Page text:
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Trump’s China update in focus, stocks fall, silver and gold rise

Trump’s China update in focus, stocks fall, silver and gold rise

Equity traders are worried about the state of US-China relations as President Trump is due to deliver a press conference about the situation later today.



 Animosity between the two governments has been growing lately as the US are not happy with the way the Beijing administration is treating minority communities. In addition to that, the Chinese government are keen to tighten their grip on Hong Kong and that has vexed the US too. 2019 saw a lot of toing and froing between the two countries with respect to trade, so there is a possibility we could be in for another prolonged spat between Washington DC and Beijing.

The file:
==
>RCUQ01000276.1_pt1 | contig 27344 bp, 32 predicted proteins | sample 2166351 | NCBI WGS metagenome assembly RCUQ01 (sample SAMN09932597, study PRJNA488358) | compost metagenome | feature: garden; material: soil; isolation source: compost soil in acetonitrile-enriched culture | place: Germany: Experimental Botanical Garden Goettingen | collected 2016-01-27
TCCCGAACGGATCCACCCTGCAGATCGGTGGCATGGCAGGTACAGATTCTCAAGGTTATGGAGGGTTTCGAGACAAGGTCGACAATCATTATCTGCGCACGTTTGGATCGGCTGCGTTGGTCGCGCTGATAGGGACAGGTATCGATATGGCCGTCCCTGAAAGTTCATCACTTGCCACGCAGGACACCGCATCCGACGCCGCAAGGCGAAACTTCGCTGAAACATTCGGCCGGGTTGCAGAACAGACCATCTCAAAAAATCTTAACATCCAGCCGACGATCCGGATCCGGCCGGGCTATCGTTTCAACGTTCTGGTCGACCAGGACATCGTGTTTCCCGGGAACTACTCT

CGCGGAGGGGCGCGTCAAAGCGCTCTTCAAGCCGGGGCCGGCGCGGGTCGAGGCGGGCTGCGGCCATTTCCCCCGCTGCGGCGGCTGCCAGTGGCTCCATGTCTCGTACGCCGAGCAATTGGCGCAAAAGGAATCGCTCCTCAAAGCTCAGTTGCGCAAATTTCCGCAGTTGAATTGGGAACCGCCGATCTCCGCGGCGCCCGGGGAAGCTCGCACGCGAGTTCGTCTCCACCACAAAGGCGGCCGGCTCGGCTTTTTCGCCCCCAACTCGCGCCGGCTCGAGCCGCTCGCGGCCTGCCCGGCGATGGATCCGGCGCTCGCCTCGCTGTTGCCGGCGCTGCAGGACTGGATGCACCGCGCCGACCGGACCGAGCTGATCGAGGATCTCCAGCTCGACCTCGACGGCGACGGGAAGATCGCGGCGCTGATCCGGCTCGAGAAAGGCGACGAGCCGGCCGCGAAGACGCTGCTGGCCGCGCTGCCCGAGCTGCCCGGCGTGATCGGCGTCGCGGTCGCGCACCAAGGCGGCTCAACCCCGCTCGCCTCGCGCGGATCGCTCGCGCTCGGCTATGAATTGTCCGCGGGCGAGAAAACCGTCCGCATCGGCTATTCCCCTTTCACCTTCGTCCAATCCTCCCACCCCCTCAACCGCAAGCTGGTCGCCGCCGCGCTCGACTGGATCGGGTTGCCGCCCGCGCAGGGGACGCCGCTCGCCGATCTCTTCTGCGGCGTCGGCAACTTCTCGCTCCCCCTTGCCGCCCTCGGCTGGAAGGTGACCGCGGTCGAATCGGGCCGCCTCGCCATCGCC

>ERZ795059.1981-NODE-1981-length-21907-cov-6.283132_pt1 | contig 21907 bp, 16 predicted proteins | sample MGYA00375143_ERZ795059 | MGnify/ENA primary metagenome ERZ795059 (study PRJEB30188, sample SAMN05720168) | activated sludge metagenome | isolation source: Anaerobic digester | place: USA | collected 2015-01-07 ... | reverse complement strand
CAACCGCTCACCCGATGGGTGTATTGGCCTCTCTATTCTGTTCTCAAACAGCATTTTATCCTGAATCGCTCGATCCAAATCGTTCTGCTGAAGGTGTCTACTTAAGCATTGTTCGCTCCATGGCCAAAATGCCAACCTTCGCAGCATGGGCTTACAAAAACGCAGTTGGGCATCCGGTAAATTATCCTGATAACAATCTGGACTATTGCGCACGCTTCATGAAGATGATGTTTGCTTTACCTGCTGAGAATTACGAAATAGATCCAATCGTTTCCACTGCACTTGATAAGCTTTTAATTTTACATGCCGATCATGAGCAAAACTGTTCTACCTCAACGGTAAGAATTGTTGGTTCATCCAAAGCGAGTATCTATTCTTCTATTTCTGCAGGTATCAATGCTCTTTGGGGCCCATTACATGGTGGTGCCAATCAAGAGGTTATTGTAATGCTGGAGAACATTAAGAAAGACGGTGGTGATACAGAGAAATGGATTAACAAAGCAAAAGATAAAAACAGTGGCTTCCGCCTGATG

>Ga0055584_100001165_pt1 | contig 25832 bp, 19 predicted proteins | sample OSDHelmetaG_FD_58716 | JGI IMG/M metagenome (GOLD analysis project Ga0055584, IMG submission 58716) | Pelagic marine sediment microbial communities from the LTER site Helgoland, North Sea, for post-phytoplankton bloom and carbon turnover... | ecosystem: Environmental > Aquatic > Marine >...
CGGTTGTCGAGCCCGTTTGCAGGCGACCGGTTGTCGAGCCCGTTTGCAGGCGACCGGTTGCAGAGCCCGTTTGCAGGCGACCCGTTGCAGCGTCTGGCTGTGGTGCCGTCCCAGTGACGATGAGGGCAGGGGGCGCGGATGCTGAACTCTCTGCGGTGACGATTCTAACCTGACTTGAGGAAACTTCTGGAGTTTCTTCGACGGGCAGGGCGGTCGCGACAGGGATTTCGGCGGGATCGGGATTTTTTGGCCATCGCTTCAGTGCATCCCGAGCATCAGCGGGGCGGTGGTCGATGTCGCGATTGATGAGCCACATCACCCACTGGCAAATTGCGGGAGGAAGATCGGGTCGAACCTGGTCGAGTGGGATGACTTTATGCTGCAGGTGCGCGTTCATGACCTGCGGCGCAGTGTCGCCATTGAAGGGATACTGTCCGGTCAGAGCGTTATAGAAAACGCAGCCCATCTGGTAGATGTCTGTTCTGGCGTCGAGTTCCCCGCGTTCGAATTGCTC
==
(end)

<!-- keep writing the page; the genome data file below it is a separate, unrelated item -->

B&M shares are in demand this afternoon as the bargain retailer confirmed it had a very strong finish to the final quarter of the last financial year. In addition to that, in the first eight weeks of the new financial year, sales in the UK jumped by over 22%. The lockdown prompted some shoppers to stockpile household items at the start of the health crisis, but as things settled down, gardening equipment became very popular too. B&M benefitted on both fronts. The stock hit a level last seen in January, and that highlights the bullish sentiment.

SIG had a poor performance last year as revenue fell by 9% to £2.08 billion, and the group registered a statutory loss of nearly £ 113 million. Today’s figures were in line with the forecast that was issued at the start of the year, so the disappointing figures didn’t faze traders. The group will be introducing a new strategy to rectify the underperformance. No dividend was recommend by the board. The group cautioned that revenue next year might be 25% below last year’s figure. SIG are planning to raise £150 million from an equity issue in the near term – the move will help strengthen its balance sheet. Dealers are clearly focusing on the fact the company has a plan to turn itself around.